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Conservation Department away day - December 2003

Alan Derbyshire
Head of Sculpture, Metals, Ceramics & Glass Conservation

Figure 1

Figure 1. Alan Derbyshire with colleagues from conservation department, V&A (click image for larger version)

Following on from the re-structuring of the Conservation Department it was decided to organise an 'away day' at the Institute of Physics, Portland Place, London. This would allow as many people from the Conservation Department as possible to come together and discuss a range of issues.

In keeping with the festive period, people found that they had variously been divided up into tables of elves, snow-people and angels etc. This mix seemed to have been carefully thought out to ensure that, as far as possible, people were sitting with colleagues from different studios.

Ian Blatchford, Director of Finance and Resources, and Nick Umney, Director of the Collections Services Division, had been invited to begin the proceedings by addressing the Conservation Department along with Sandra Smith. Ian Blatchford spoke about the difficult financial position of the V&A and emphasised that the Museum's funding was only just keeping up with inflation. The positive aspects of initiatives such as the partnership with the Millennium Galleries in Sheffield were also discussed. The position of conservation within the Collections Services Division and the benefits of sharing best practice within that wider context were discussed by Nick Umney. Sandra reiterated the reasoning and the perceived advantages behind the re-structuring of the Department.

Each table was then asked to prioritise three or four questions for the speakers. Ian Blatchford, for example, was asked about how Conservation was perceived by other departments at the V&A. Nick and Sandra were asked if the Museum's management board had a clear idea of what conservation do. Other questions related to staffing shortages, how much influence Conservation (and Collection Services Division) have within the Museum, storage, British Galleries and the importance of research. Controversially, Ian Blatchford suggested that conservation is seen as a 'cost' to the museum. Unfortunately this session had to be brought to a close - probably earlier than most people would have wished - because of the tight scheduling of the day.

The next session was devoted to defining and discussing how the Department can achieve best practice in a number of key areas. Members of the Senior Management Team and Tim Carpenter briefly introduced the areas of communication, practical work, research, education/access and administration. Each table then debated each topic and noted their ideas in a workbook under the headings of 'strengths', 'actions to enhance strengths', 'barriers' and 'actions to remove barriers'. The group with which I was working had some very lively and informative debates highlighting the depth of knowledge and experience across the Department.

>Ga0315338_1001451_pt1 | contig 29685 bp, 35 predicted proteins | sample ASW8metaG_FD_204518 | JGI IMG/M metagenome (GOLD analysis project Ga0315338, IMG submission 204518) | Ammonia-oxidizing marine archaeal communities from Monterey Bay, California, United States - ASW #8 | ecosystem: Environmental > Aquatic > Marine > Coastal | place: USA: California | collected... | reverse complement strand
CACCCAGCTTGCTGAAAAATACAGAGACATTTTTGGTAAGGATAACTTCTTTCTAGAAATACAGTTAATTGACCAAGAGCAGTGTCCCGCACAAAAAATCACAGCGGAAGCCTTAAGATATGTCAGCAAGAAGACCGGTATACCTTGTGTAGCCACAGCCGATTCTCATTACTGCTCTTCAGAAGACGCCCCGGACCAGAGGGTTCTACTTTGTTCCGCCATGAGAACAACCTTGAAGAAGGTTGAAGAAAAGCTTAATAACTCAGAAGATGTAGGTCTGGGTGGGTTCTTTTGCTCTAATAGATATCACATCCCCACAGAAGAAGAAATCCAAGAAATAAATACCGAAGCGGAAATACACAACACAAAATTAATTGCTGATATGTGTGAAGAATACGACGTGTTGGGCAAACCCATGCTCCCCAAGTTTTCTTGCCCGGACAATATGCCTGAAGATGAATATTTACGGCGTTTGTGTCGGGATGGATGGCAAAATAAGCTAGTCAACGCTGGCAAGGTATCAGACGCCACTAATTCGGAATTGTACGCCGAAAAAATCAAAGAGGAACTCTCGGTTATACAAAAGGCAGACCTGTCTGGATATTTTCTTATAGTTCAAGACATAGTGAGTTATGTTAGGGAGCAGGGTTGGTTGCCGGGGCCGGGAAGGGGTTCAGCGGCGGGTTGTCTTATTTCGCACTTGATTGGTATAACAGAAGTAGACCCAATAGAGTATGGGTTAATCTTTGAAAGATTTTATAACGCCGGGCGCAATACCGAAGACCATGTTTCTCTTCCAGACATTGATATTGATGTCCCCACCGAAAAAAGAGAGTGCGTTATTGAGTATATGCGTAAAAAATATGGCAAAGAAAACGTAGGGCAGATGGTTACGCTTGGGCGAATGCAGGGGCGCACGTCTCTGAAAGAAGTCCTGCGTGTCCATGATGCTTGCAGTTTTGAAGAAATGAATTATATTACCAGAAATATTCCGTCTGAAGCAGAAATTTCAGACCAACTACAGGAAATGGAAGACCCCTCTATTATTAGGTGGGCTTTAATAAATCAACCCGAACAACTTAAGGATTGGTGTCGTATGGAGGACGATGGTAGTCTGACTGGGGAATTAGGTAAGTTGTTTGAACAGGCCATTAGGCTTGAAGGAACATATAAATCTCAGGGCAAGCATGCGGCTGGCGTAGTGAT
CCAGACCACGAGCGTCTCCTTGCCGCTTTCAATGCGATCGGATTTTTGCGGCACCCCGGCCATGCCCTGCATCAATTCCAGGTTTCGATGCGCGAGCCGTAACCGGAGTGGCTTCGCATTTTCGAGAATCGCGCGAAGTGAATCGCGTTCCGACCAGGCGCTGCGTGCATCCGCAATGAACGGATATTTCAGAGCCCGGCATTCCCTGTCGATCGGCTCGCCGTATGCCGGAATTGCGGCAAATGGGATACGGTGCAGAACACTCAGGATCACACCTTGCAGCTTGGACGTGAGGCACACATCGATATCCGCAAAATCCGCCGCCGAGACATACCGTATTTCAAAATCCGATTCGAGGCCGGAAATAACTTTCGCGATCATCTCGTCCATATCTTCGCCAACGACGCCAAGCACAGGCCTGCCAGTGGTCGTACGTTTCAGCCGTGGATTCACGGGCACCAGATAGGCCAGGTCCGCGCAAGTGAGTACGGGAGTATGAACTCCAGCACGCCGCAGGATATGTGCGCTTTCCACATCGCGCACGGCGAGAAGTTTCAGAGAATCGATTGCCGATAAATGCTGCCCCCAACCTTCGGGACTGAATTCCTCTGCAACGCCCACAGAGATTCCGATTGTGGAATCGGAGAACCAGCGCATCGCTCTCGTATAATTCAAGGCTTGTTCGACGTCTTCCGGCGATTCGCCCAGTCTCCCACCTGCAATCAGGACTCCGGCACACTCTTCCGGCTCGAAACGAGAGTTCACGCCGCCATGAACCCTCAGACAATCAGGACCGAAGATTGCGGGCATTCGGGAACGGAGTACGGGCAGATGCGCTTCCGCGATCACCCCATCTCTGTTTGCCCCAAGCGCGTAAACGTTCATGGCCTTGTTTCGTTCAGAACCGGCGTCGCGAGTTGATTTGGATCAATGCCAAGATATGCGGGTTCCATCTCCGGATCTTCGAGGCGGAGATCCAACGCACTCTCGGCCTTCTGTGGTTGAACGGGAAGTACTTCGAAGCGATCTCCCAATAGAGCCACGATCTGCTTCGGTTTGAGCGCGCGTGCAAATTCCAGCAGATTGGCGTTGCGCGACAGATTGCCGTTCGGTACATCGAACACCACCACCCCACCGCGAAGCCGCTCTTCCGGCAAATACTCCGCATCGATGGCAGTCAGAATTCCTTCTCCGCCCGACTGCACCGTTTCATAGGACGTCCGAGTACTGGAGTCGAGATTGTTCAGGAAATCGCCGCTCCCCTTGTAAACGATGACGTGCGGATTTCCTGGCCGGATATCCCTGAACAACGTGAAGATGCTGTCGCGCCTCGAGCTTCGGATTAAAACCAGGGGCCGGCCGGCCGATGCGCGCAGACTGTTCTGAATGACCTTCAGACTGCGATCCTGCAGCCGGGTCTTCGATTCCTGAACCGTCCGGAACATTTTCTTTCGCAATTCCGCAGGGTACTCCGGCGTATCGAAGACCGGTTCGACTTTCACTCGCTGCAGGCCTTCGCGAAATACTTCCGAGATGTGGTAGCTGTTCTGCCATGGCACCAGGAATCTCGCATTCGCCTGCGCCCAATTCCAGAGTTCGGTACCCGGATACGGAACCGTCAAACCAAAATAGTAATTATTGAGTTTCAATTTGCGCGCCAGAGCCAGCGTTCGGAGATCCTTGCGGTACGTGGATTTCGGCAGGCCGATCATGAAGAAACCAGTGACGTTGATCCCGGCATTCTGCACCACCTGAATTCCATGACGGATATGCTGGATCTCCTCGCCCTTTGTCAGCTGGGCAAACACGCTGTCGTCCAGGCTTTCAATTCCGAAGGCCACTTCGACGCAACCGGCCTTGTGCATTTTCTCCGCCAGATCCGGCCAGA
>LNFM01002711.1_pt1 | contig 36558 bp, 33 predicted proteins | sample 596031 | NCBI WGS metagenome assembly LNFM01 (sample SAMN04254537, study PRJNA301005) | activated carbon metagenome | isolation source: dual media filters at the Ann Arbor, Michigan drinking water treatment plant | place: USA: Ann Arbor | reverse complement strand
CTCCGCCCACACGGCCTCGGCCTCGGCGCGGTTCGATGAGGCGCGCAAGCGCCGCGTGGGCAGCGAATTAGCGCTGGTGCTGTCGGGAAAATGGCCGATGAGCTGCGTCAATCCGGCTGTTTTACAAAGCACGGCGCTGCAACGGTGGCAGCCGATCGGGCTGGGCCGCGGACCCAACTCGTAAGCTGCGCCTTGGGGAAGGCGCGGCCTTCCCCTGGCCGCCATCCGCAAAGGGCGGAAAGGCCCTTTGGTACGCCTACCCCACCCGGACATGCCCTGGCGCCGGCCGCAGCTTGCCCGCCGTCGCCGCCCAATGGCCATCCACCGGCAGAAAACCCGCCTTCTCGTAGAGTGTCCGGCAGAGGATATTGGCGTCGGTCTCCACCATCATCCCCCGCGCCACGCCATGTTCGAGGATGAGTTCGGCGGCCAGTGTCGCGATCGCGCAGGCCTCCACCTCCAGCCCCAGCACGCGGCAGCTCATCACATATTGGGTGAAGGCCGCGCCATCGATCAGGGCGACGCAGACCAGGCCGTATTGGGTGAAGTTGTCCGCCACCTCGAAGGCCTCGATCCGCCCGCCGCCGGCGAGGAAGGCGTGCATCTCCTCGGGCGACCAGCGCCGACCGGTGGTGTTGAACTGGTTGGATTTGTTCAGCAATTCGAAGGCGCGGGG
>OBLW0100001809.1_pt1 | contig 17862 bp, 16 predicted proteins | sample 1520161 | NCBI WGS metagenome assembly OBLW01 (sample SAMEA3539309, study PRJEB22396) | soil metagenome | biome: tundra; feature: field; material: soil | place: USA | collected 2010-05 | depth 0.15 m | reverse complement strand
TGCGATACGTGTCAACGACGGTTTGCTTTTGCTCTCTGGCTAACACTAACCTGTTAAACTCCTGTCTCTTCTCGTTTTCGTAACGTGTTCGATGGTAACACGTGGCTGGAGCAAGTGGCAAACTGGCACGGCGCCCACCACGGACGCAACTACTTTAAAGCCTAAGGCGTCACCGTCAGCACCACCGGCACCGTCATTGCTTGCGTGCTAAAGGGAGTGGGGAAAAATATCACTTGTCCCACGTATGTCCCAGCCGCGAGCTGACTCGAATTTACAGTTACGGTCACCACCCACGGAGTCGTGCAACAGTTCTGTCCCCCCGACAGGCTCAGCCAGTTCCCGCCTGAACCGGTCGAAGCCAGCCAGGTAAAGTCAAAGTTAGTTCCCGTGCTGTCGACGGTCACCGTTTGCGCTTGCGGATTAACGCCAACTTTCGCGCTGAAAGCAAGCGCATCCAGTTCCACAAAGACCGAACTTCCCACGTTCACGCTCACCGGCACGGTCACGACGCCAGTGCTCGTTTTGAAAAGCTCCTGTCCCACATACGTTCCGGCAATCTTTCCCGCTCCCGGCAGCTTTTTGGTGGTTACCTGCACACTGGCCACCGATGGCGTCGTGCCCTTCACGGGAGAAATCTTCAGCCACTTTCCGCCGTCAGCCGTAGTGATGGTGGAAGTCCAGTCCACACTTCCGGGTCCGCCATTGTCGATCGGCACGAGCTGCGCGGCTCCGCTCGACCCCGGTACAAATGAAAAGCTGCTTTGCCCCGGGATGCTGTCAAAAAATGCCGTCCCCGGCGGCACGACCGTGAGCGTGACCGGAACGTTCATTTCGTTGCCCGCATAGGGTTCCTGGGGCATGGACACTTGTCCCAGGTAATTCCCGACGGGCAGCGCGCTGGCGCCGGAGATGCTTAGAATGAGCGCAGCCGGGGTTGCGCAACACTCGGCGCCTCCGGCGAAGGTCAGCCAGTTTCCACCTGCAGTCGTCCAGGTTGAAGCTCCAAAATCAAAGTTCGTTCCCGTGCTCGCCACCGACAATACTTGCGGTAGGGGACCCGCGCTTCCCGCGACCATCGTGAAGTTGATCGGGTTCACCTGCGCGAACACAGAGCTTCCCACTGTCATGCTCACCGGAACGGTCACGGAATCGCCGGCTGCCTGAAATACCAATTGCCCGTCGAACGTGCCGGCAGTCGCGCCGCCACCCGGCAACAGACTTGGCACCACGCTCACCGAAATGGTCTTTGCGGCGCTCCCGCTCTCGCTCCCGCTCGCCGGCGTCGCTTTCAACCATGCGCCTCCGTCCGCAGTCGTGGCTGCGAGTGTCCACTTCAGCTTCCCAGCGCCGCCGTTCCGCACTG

Lunch was adequate although there was considerable consternation as to whether or not we were eating chicken goujons or fish fingers. The concept that good food encourages good debate often seems forgotten.

The afternoon started with further 'table' discussions. This time the 'hot topics' were Training & Development/CPD, Project Management, Education and Access, Quality & Excellence Standards, Marketing beyond Conservation and Preservation & Collections Care. Each topic had questions attached to help focus the discussion e.g. 'How can we maximise and share our existing knowledge and skills?', 'How can we make conservation work more relevant to others?'. The table groupings this time were arrived at by people choosing which topic they wanted to debate. Again notes were made in the workbooks for collation by Training at a later date.

The Department then debated 'Stakeholders and the Wider Context'. This brought out the many positive aspects of the Conservation Department as it stands. The things we do well and what we have achieved. Probably the most enjoyable part of the day at the Institute of Physics - and not just because it was the final session - was the 'Vision & Creativity' exercise. This involved people back in their original groups making a Dickensian interpretation of the Conservation Department - past, present and future. This resulted in some well crafted images and rhymes highlighting our strengths.

In conclusion I feel it was a day well spent. Inevitably there will always be dissenters who argue that the time could have been spent more profitably at the bench. However, it is good to reflect on who we are and what we do and how we can improve - especially in a democratic forum. It was also good to have a solid excuse to go to the pub afterwards.

Training have collated the results of the day and have presented them to the Department. The proof of the away day's true worth will be in how we - as a department - analyse and act upon what was debated.